On Thu, Feb 22, 2018 at 10:04 PM, Junio C Hamano <gits...@pobox.com> wrote:
> Julius Musseau <jul...@mergebase.com> writes:
>> git squash [<commit>]
>> Squashes <commit>..HEAD into a single commit. Replaces HEAD with the
>> result.  If not specified, <commit> defaults to the current branch's
>> upstream (a.k.a. @{upstream}).
>> Rationale:
>> This command provides an intuitive mechanism for in-place squash that
>> doesn't drop dirty merge results.
>> We call this an in-place squash because the state of all files and
>> directories at HEAD does not change. Only the ancestory of HEAD
>> changes: its (only) parent becomes the merge-base of <commit> and
>> HEAD, removing all intermediate commits.
> So is it essentially the same as
>     git reset --soft $(git merge-base $commit HEAD)
>     git commit
> with some icing for coming up with a default log message?  The above
> won't touch the working tree at all.

Yes!  I had no idea about this approach.  Thanks!  My implementation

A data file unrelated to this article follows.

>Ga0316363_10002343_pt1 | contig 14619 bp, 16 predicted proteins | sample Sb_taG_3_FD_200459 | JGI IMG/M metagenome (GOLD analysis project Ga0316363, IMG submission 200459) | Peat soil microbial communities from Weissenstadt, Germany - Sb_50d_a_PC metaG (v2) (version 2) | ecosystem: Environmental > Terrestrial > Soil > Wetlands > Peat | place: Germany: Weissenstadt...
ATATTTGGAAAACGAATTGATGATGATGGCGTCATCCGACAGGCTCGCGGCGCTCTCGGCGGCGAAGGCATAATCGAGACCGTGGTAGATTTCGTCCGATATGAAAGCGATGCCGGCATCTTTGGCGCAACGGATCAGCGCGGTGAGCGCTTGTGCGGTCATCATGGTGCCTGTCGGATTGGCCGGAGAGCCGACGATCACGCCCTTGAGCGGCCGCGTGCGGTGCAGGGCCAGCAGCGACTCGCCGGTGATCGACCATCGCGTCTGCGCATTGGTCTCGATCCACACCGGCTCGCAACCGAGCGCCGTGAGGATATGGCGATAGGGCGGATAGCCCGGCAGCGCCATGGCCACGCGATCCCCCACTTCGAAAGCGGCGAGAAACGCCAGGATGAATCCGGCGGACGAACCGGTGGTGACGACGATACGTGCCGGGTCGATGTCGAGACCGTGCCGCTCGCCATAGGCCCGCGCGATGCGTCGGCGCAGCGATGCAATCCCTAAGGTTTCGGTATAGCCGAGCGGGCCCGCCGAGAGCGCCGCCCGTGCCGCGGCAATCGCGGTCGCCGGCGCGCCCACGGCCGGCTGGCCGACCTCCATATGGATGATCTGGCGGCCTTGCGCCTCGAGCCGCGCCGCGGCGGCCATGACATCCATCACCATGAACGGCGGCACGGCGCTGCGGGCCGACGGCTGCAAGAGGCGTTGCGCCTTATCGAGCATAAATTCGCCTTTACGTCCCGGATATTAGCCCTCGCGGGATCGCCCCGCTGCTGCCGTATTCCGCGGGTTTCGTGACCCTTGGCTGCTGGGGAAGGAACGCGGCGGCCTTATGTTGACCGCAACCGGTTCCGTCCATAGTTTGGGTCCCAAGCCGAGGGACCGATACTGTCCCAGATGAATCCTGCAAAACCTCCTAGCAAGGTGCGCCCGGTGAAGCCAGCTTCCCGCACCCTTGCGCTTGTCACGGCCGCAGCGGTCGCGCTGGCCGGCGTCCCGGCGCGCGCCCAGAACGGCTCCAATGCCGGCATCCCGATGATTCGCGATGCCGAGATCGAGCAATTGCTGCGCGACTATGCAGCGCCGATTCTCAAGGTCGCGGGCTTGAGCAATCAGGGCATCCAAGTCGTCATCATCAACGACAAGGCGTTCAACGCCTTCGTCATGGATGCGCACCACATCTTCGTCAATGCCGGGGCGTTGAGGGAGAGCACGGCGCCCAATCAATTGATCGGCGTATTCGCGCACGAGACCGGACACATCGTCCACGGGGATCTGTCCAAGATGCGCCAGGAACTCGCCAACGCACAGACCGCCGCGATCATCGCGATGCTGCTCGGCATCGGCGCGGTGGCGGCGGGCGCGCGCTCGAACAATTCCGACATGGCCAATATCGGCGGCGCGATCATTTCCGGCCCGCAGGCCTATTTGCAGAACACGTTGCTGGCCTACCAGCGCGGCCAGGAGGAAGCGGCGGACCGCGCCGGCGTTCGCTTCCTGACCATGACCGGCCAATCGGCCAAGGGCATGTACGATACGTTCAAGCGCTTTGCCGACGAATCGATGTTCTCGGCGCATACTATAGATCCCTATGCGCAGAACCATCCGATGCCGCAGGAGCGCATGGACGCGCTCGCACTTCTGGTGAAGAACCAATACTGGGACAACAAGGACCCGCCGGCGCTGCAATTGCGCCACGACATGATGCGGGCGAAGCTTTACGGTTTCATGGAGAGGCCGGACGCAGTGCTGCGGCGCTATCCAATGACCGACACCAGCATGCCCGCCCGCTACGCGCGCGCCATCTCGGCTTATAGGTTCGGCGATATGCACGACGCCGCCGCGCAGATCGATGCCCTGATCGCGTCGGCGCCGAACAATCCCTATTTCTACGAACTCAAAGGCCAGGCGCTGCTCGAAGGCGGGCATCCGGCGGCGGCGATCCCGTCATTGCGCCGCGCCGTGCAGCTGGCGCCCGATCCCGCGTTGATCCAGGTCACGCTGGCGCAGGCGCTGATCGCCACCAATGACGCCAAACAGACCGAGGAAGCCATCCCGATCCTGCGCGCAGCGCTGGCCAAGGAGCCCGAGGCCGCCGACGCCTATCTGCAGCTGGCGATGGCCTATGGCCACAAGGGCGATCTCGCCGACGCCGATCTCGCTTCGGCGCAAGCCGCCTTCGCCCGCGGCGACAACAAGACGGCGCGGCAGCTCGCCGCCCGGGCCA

uses "git commit-tree".

Yes, some icing to build the squashed log message, as well as some
protection to ensure the working tree is clean before doing the squash
(just like "git rebase" does).

I'm also working on two more pieces of icing:

- Adding an "--oldest-author" flag to help adjust the author for the
squashed commit (using the author value from the oldest commit in the
squash).  By "oldest" I mean whatever "git log --reverse --no-merges
-1 <commit>..HEAD" spits out.  (I don't consider timestamps.)

- Ability to arbitrarily squash any branch by taking a 2nd "branch"
argument.  (And making the command work with bare repos.)

I'm embarrassed to realise your approach matches the top-voted
stack-overflow answer on the subject:

Nonetheless, the top-voted stack-overflow comment to that answer says:

> Ha! I like this method. It is the one closes to the spirit of the problem. 
> It's a pity that it requires so much voodoo. Something like this should be 
> added to one of the basic commands.

Should I proceed?

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